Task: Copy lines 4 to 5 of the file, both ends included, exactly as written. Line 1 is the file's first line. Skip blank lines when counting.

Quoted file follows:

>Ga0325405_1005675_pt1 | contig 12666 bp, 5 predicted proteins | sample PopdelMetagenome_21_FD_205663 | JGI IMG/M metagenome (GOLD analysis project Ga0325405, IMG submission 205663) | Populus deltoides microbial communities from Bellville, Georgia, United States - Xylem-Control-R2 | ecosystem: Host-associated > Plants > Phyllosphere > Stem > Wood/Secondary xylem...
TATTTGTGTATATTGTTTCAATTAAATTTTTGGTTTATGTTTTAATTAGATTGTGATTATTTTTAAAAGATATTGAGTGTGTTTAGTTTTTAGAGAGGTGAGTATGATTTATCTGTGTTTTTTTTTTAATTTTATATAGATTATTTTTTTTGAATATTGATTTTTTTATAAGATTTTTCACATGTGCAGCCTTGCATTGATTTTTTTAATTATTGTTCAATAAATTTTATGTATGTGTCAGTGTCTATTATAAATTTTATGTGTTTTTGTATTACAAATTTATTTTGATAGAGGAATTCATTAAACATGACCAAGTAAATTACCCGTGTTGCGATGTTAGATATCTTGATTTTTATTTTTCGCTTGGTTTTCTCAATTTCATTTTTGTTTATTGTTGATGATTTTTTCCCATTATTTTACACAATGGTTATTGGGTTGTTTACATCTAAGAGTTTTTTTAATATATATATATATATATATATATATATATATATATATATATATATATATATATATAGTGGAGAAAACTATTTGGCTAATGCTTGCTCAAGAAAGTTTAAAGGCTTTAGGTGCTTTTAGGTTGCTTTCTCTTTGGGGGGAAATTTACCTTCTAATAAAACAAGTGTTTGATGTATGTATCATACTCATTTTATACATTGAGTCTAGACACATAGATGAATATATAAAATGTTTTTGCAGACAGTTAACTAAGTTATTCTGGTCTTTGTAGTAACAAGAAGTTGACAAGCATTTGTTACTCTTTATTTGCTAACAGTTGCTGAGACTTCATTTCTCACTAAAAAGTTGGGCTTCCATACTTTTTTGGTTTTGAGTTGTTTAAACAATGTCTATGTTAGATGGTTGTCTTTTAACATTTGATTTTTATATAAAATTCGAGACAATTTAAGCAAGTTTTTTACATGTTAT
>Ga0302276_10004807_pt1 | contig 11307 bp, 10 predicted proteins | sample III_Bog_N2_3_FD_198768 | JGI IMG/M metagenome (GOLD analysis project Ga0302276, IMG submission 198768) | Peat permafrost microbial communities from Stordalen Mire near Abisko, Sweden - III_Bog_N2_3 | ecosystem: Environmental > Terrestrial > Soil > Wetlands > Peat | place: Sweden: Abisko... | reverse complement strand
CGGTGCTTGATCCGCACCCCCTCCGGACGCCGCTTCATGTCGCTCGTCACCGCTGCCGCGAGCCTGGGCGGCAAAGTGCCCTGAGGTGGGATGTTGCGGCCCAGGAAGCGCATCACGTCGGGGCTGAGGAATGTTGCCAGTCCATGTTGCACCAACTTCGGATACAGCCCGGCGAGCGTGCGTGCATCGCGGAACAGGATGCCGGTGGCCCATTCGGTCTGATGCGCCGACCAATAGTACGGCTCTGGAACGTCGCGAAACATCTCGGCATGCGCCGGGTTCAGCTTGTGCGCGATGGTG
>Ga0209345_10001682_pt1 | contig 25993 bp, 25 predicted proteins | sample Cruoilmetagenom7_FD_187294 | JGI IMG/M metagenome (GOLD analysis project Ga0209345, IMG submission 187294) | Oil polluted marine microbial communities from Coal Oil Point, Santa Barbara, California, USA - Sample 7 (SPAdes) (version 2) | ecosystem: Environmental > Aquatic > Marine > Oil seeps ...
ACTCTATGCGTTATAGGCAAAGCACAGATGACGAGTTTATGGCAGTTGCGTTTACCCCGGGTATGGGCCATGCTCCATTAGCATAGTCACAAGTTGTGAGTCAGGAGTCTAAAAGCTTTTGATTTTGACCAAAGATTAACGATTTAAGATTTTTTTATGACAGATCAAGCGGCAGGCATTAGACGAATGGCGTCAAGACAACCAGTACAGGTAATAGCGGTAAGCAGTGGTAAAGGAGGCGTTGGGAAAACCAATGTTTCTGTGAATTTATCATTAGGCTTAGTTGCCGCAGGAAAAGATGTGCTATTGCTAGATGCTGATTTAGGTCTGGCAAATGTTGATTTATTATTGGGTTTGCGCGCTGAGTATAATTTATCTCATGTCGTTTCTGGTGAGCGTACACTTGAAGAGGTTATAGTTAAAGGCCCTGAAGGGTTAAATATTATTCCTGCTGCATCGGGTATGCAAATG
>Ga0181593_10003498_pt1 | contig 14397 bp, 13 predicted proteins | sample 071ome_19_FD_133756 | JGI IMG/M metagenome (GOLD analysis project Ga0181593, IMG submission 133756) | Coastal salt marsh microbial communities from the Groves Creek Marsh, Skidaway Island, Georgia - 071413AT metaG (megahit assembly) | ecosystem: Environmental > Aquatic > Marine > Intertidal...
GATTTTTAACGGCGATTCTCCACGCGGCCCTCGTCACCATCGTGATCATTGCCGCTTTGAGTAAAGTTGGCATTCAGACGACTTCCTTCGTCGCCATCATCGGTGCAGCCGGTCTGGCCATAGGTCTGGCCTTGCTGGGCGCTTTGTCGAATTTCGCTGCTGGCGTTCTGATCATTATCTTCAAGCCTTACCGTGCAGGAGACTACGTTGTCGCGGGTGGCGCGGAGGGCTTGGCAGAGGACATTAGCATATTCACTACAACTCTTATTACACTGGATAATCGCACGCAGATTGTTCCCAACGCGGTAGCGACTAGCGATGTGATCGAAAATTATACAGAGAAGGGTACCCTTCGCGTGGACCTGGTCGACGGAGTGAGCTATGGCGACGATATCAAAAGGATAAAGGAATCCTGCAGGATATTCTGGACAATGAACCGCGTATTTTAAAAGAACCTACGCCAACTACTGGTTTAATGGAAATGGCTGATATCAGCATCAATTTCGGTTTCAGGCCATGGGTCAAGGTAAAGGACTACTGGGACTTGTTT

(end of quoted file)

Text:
CGGTGCTTGATCCGCACCCCCTCCGGACGCCGCTTCATGTCGCTCGTCACCGCTGCCGCGAGCCTGGGCGGCAAAGTGCCCTGAGGTGGGATGTTGCGGCCCAGGAAGCGCATCACGTCGGGGCTGAGGAATGTTGCCAGTCCATGTTGCACCAACTTCGGATACAGCCCGGCGAGCGTGCGTGCATCGCGGAACAGGATGCCGGTGGCCCATTCGGTCTGATGCGCCGACCAATAGTACGGCTCTGGAACGTCGCGAAACATCTCGGCATGCGCCGGGTTCAGCTTGTGCGCGATGGTG
>Ga0209345_10001682_pt1 | contig 25993 bp, 25 predicted proteins | sample Cruoilmetagenom7_FD_187294 | JGI IMG/M metagenome (GOLD analysis project Ga0209345, IMG submission 187294) | Oil polluted marine microbial communities from Coal Oil Point, Santa Barbara, California, USA - Sample 7 (SPAdes) (version 2) | ecosystem: Environmental > Aquatic > Marine > Oil seeps ...